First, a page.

It is for that reason, and that reason primarily, we support Bill . At the end, they will update these as the result of this bill action, either through the bill itself or an act, or a policy developed from this will cause the Public Works department to actually take action and consider wood more equally. That doesn't mean they have to win on a first costs basis, but at least there will be a balance.
At the end, the solution is to update those practices to make them product neutral and greenhouse gas savvy or, as Bill suggests, to force Public Works, through an act or policy, to consider wood use with that carbon metric. In this way, the federal government can catch up to B.C.'s Wood First Act or Quebec's Charte du bois, or wood equally policy.
I'll say a few words about costs and reductions in greenhouse gas. The first is something that is no surprise to me, particularly in our innovation. Wood does not always score first when it comes to costs, especially new wood building systems, but because of the work of some of our funders and research partners, including FPInnovations and the NRC, we see an increase in new solutions that are helping us to evolve these building systems. If you look at Brock Commons, it's the tallest contemporary wood building in North America, well, in the world really, at 18 storeys. You can look at that building and say that it did not win on a first costs basis, but when you look at the construction practices that evolved from it, that building came under budget. Future buildings of that nature will do very well.
In terms of greenhouse gas tools, Derek mentioned that the Athena institute has tools of this nature, life-cycle assessment tools that not only look at greenhouse gas but at other environmental impacts. The Quebec government, working with Cecobois, which is associated with the Conseil de l'industrie forestière du Québec, also has a tool in development that will help them in policy judgments associated with carbon or greenhouse gases. For them, it's not just a question of “wood equally”, as in the Charte du bois; it's also to compare or to look at that extra metric. That is the tool that's being developed. That tool is now being co-funded by the Province of Ontario. B.C. is interested, and the American Wood Council is interested as well. There is an opportunity to take this to governments for policy support.
Is the greenhouse gas metric important? Yes, obviously, to meet government policy objectives. A more rapid adoption considering embodied or avoided energy or greenhouse gas is really important, because early action compounds over time. I would encourage that we consider or look at embodied energy in the products, as well as the operational side, the whole life cycle. Early action is really important in order to meet those life-cycle goals.
Are wood products or wood building systems the final solution here? In my view, maybe, but really, speaking practically, down the road we will see hybrid systems evolve that will use wood, concrete, all those products. Think about the problems we want to solve, including the seismic situations in B.C., for instance. We saw this in Christchurch, New Zealand, particularly. An earthquake happens, the building shakes, the building survives, and people get out. It meets code. However, the buildings are damaged in such a way that they are not reusable. Wouldn't it be nicer to have lighter buildings that could move on their podiums? That area, that lightness, is important. Wood products, and wood fibres in, for instance, concrete, could serve us well into the future.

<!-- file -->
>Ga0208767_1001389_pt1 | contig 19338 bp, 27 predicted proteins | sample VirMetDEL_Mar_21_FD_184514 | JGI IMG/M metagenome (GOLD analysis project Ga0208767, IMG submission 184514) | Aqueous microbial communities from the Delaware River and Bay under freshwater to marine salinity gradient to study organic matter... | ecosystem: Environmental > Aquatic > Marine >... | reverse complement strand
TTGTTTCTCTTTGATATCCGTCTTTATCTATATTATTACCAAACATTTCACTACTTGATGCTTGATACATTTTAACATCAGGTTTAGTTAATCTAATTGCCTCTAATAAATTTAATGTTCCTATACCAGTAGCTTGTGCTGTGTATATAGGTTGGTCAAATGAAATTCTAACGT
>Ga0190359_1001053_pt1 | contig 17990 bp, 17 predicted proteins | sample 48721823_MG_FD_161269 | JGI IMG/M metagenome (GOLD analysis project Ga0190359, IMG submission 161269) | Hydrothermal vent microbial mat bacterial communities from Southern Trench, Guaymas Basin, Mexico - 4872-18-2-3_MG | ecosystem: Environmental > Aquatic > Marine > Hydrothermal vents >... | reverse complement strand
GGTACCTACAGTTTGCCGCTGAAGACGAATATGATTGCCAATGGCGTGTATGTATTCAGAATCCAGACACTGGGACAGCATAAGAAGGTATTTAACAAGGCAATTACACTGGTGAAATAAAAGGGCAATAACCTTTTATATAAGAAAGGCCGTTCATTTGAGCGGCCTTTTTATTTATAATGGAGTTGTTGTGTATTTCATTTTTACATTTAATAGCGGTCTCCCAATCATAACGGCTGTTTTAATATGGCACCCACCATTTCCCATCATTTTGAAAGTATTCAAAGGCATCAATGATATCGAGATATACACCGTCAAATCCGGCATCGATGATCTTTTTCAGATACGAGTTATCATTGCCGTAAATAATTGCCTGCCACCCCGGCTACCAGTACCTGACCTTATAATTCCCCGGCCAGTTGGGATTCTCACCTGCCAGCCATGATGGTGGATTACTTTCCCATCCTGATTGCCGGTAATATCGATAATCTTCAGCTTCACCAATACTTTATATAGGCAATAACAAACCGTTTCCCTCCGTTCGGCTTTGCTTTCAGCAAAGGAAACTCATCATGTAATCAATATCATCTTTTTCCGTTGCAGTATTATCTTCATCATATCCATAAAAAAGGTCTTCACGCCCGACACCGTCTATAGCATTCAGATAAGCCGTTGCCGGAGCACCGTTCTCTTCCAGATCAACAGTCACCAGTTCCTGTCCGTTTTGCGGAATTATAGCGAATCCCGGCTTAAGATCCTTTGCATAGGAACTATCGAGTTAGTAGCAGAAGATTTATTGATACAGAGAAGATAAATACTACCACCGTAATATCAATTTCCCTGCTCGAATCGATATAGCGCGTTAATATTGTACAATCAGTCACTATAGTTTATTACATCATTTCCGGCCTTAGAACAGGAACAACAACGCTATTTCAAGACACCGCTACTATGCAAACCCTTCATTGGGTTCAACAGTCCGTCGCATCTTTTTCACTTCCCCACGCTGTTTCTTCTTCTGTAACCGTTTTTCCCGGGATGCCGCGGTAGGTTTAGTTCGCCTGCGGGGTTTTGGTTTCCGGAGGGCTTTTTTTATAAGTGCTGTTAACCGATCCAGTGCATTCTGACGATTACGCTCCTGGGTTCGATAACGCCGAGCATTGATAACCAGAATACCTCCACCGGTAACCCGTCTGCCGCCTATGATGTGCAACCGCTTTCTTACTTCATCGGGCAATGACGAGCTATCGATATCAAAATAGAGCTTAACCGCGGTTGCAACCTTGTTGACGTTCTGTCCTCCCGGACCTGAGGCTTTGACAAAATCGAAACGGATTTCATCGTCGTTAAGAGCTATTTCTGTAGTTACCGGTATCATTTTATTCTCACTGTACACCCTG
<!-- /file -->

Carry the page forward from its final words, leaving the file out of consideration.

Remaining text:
Mr. Chair, those were my opening remarks. I do have some other comments, if I have another minute or so.
I'd like to thank the standing committee for the invitation to appear today.
I'm Michael Loseth, the president and CEO of Forestry Innovation Investment. My colleague Sonya Zeitler Fletcher is our vice-president of market development.
Forestry Innovation Investment, or FII, is a crown corporation of the province of British Columbia tasked with developing and diversifying markets for B.C. forest products and with fostering innovation in the use of wood.
We're happy to appear before the committee to represent our perspectives and the experiences of Forestry Innovation Investment. It goes without saying that we're not here to speak on behalf of the provincial government of British Columbia.
In British Columbia and across Canada, forestry matters. In B.C., forestry is the largest economic sector. Thirty-six per cent of manufactured exports come from forest products. More than 60,000 people in B.C. are employed in the forestry sector, of which 12,000 are employed in value-added activities. Forestry supports over 7,000 businesses across British Columbia. These employees and companies are not just in rural communities. There are forestry jobs in virtually every community in B.C., from Vancouver to Vanderhoof and from Prince George to Penticton.
I believe it is fair to say that the 20th century was one that favoured concrete and steel. At the time, it was new. It allowed larger buildings to be built, longer distances to be spanned, and new architecture and designs to be realized. This was also a period of conspicuous consumption, often with little regard for the environment. Whether it was the buildings we built, the materials we used, how we insulated and heated those buildings, or the gas-guzzling cars that we drove, carbon emissions and the environment were typically not part of our thinking.